Things I Know to be True


Bedlam Theatre, Edinburgh

This thoughtful and bitter-sweet play by Andrew Bovell is all about family: the everyday sacrifices made by parents, and the difficulties experienced by their offspring when they try to escape those powerful familial ties.

Rosie Price (Maddy Chisholm-Scott) is midway through a backpacking tour of Europe, when something goes horribly wrong in Berlin. Devastated, she heads back to Australia, to 25, Windarie Avenue, the family home. Here, Bob (Matthew Storey) presides over his immaculately tended rose garden, where he’s spent all his time since taking early retirement. His wife, Fran (Amelia Watson), continues to put in long and punishing shifts at the local hospital, where she is a nurse.

Rosie’s early return from her travels brings her siblings to the house to ask a few difficult questions – though it soon becomes apparent that they all have their own problems to deal with.  There’s Pip (Erin Bushe), currently going through a messy separation from her husband and children. There’s Ben (Liam Bradbury), desperately trying to make his name in the cut-throat world of big business, and there’s Mark (Matthew Sedman), who is contemplating a life change that will have repercussions for the whole family.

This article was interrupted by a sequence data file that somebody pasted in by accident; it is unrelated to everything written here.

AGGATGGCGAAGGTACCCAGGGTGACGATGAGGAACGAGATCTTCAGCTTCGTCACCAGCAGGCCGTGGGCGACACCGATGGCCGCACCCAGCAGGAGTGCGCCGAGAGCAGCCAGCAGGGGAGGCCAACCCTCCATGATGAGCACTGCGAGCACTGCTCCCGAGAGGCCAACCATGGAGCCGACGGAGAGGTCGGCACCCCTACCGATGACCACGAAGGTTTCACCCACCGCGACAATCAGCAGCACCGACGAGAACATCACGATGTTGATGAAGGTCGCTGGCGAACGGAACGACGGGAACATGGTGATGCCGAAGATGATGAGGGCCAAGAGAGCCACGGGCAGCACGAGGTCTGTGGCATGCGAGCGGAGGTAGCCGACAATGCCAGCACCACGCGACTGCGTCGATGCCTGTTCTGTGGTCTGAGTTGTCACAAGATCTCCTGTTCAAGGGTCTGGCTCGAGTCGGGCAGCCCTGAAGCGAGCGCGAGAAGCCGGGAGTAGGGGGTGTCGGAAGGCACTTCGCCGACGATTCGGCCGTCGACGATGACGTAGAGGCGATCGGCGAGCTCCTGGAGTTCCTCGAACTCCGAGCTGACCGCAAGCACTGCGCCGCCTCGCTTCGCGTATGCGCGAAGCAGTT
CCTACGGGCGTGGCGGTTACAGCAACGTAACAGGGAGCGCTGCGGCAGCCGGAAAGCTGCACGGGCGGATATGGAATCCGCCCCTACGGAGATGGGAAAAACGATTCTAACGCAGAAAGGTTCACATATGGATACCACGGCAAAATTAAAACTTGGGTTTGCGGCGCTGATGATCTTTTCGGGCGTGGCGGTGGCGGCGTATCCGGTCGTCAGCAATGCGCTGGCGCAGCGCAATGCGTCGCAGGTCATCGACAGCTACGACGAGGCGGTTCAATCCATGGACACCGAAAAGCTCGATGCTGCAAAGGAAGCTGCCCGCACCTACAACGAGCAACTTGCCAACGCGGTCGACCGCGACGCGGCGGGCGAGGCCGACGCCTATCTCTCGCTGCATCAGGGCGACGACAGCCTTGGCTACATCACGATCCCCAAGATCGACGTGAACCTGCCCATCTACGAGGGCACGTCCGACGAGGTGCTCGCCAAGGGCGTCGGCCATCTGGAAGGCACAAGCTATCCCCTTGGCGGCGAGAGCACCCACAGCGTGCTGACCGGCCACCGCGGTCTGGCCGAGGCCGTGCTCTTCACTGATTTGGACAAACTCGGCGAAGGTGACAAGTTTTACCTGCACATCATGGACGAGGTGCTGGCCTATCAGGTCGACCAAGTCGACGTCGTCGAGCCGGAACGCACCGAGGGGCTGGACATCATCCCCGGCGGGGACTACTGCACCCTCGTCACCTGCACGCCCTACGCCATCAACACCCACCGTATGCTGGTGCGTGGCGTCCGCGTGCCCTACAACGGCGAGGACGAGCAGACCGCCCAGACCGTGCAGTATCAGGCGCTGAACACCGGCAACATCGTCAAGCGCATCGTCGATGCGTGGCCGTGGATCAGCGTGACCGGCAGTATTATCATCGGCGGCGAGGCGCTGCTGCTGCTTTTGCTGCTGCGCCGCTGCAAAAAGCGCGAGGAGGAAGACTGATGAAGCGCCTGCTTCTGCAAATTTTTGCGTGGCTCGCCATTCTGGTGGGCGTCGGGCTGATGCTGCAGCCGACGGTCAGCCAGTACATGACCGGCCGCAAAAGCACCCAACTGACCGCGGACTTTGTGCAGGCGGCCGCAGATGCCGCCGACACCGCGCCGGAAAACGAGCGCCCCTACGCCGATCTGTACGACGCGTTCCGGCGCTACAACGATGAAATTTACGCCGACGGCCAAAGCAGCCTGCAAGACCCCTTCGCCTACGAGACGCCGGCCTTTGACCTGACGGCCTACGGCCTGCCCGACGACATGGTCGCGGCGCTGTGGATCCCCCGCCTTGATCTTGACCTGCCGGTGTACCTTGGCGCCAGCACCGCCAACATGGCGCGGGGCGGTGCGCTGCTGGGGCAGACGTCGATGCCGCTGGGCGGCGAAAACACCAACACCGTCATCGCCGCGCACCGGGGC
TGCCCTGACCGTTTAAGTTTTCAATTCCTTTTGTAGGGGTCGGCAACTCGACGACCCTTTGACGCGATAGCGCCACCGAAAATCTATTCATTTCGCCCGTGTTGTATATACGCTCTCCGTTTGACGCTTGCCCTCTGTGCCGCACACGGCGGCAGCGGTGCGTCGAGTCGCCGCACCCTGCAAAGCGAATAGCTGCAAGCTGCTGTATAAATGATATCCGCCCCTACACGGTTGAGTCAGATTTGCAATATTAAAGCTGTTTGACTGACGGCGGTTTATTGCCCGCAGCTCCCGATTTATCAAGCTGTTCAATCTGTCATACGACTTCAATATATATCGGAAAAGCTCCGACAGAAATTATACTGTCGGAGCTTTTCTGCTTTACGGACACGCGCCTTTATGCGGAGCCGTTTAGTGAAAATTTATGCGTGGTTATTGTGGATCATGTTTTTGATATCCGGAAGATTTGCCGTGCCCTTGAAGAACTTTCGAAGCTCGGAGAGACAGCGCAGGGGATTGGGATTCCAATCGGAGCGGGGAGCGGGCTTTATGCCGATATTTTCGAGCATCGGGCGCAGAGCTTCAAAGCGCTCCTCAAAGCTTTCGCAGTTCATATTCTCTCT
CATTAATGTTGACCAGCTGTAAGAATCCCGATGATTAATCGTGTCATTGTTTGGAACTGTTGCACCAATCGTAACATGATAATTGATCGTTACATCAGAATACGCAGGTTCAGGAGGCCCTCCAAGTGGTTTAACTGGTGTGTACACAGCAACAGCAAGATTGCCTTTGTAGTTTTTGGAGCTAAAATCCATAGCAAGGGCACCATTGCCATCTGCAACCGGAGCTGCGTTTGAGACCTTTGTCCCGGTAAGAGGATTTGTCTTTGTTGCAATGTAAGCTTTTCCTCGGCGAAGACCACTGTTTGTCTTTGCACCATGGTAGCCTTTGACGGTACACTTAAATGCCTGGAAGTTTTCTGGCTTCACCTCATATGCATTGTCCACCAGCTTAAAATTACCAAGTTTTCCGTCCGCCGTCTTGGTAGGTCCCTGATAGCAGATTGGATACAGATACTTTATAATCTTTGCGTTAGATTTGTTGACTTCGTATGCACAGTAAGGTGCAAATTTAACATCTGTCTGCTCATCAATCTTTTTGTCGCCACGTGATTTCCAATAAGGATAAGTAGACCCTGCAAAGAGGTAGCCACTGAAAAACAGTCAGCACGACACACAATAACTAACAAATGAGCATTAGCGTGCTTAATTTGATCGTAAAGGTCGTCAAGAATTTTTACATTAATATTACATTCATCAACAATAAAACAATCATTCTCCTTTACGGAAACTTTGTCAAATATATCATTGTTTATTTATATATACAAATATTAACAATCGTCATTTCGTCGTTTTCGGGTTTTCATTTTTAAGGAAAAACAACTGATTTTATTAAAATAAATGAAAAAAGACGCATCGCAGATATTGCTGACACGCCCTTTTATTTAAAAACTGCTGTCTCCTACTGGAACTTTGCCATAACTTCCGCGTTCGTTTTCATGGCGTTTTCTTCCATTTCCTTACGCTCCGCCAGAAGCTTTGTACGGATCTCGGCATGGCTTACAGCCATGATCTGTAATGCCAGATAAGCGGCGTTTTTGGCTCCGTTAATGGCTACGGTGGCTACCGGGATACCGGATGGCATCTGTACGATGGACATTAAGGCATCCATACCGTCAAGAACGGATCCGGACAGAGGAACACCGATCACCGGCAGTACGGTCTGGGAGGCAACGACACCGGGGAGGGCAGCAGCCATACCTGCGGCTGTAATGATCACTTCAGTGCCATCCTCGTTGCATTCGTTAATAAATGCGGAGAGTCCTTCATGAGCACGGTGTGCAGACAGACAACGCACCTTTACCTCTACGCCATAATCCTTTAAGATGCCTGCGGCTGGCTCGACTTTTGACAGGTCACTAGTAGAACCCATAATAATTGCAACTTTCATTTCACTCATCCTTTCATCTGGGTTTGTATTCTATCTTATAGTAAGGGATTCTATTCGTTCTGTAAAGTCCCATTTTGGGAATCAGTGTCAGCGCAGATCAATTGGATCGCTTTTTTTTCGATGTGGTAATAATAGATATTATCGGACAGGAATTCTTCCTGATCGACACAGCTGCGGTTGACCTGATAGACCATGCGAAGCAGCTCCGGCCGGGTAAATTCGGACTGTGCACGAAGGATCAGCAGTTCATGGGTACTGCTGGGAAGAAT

This is an accomplished piece from these student actors, with Story and Watson managing – with the aid of some expertly applied makeup – to convince us that they’re actually a couple in their 60s. The direction by Marie Rimolsronning and Alice Foley is assured, and the elaborate set works well, creating a sense of the seasons passing as the various story strands unravel. If the play’s first half feels a little overlong and would benefit from some judicious pruning, the second half is leaner and more powerful.

There’s only one notable misstep, where Mark is obliged to deliver some lines from ‘up a tree.’ Somewhat let down by the scale of the props, he looks like a comical giant, so that the gravity of the scene is compromised. It would work so much better if he were to remain grounded!

There’s a tragic and genuinely heartbreaking conclusion: it’s this climactic moment, where Bob’s seemingly indominatable composure is finally and irrevocably shattered, that lingers in the memory.

4 stars

Philip Caveney



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